13. If it be thus conclusive, has the State a right to act upon its decision or not?
14. If it has no such right of action, is its right of judgment any thing more than a mere liberty of speech and of opinion, and, therefore, no available right at all?
15. If it has such right of action, is it to act by submitting to the usurped power, or by opposing it?
A man of your spirit, can give but one answer to this question. Then be good enough to tell us in what manner this opposition is to be made? In doing this, be please to answer—
16. Are petition, remonstrance and protest, any thing more than appeals to the oppressor, and therefore in no sense, to be called opposition to him? Or if it be opposition, and these petitions, remonstrances and appeals, should all be disregarded, is the matter to rest there?
17. If not, and farther resistance is to be made, ought not that resistance to be made in such form as to redress the wrong?
18. If so, can the wrong be redressed by the injured State going out of the Union? Does not this, on the contrary, increase the wrong as to her, by compelling her to relinquish all the advantages of the Union, to which she is fairly entitled, and at the same time, encourage the aggressors to persevere in the wrong, by withdrawing all opposition to them? Is not the “redress,” in this mode of seeking it, merely an additional wrong done to the injured party?
19. If so, what do you propose to substitute for it?
You perceive, sir, that I have, in all these questions, followed very closely, the Virginia Resolutions and Madison’s Report. They are the text upon which my future commentaries will be offered. I have done so on purpose, for you have always been an advocate of those documents, as being clearly orthodox; and as I entertain the same opinion of them myself, I am unfeignedly desirous to see by what process of reasoning, any two men of tolerable intellect, can be led to different conclusions from such premises. I confess that it seems to me exceedingly dear, that our Constitution is most worthless and tyrannical, if the usurpations of those who administer it, cannot be resisted by any means short of revolution. I have always considered the reserved powers of the States, as the only real check upon the powers of the Federal Government; and I have always considered it, not only the right, but the imperious duty of the States, so to apply that check, as not to dissolve the Union. And I have never been able to discover any mode of doing this, except by the positive refusal of the States to submit to usurpations, whilst, at the same time, remaining in the Union, they force the Federal Government back within the charter of its power.— This seems to me an irrisistible inference, from the principles indicated in the preceding interrogatories. Perhaps you can show me that these principles do not lead to Nullification? I shall be happy to be undeceived; but at present, I entertain no doubt, that that doctrine is the only one upon which the States can safely repose. It is easy to show that this is the legitimate result of the Resolutions of 1798. I shall endeavour to show this in a second letter, with which you will be shortly troubled. In the mean time, you will not only gratify me, but hundreds of others, by answering the foregoing interrogatories, distinctly, plainly, and directly. The views which I now indicate, have already been substantially presented to the public; but, as I consider them of vital importance, I shall continue to press them under all the forms of which they are susceptible, until some one will condescend to prove them wrong.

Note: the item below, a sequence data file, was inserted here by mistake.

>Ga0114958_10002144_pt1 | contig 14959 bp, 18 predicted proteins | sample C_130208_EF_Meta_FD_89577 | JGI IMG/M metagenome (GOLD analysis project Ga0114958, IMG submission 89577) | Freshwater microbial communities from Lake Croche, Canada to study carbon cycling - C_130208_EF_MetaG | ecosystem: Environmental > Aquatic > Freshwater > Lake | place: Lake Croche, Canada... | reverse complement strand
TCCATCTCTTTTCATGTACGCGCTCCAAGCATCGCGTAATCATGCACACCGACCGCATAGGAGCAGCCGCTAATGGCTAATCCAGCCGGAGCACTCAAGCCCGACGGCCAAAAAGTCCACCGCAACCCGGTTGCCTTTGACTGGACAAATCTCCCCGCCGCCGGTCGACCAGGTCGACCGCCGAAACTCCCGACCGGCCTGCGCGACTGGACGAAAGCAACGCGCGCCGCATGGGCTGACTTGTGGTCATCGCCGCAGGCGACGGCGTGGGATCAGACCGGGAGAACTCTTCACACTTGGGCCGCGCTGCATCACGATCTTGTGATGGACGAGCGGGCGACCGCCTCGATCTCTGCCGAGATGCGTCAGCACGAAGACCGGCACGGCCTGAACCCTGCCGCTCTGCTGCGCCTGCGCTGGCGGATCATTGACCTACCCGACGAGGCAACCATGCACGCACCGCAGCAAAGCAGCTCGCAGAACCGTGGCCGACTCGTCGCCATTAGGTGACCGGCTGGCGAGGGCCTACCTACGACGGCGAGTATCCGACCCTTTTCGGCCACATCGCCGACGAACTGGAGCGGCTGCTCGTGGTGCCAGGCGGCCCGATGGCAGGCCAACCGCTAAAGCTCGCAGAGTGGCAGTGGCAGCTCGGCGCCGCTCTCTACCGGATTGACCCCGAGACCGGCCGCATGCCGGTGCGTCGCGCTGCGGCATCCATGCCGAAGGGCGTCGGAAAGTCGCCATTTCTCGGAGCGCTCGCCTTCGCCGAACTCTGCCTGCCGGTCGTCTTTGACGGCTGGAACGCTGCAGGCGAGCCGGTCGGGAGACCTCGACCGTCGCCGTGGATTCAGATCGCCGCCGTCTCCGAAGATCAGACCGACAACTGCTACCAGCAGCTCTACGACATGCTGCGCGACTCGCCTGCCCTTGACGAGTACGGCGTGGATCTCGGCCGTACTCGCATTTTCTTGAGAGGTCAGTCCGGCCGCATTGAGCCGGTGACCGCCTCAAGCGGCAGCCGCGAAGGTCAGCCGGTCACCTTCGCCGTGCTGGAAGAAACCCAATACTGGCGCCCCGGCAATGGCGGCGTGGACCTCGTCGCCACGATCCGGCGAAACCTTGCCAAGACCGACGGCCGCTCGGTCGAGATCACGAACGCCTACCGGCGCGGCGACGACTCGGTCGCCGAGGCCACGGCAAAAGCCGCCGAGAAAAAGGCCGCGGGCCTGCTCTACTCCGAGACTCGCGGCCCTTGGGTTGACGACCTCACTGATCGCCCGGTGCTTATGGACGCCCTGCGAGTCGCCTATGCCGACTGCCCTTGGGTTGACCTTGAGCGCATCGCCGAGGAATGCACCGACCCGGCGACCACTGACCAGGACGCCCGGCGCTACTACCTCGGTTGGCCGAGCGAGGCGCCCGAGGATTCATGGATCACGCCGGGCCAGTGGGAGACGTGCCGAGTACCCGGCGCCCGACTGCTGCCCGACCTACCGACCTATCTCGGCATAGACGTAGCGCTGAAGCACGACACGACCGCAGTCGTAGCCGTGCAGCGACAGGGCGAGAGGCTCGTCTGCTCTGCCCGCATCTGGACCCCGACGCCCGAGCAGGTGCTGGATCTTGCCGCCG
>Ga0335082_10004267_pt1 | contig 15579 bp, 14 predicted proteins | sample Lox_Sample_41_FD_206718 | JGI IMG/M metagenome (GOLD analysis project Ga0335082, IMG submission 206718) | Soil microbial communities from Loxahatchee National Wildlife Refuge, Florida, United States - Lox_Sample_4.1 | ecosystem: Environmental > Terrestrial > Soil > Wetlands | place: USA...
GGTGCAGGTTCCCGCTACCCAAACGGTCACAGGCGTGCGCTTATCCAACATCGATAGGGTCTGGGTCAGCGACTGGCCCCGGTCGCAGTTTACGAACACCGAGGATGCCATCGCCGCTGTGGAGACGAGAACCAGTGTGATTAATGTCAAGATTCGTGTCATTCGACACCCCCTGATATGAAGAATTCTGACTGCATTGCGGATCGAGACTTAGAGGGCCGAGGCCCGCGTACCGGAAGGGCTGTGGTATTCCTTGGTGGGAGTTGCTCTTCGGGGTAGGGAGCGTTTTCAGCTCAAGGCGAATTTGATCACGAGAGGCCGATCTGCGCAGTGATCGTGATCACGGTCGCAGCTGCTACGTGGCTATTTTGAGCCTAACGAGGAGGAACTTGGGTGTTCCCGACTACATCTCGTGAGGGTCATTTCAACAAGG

You perceive, sir, that this is only the commencement of a series of letters—a short series it will be,— which it is my purpose to address to you. Every Virginian, who has ever turned his attention to constitutional law at all, knows that the interrogatories which I have propounded, involve the whole subject of controversy which now agitates the country. It is, therefore, peculiarly the duty of the public press, to enlighten the public mind upon that subject. If our newspapers are, indeed, as they claim to be, “the centinels of liberty,” it is their duty not merely to watch, but to point out the quarter from which danger may be apprehended, and to give the alarm when it approaches. It will not derogate from your dignity, Mr. Ritchie, to reply to an anonymous correspondent, when he addresses you in a respectful manner upon a subject of grave public concern. It is on all hands admitted, that the old party lines, have lately become so confused and intermingled, that it is almost impossible to distinguish them any longer. Be pleased, then, to tell us what are the principles of that Republican party, of which you have professed to be the true and faithful organ for thirty years; and tell us, at the same time, in what manner we may assert those principles in defence of our rights and liberties. If there ever was a time, when you could be of service to your country, that time is now. May you become convinced of it, before it will be too late to redeem every Southern principle, and every Southern right, from the overwhelming destruction, which the measures of this administration are preparing for them.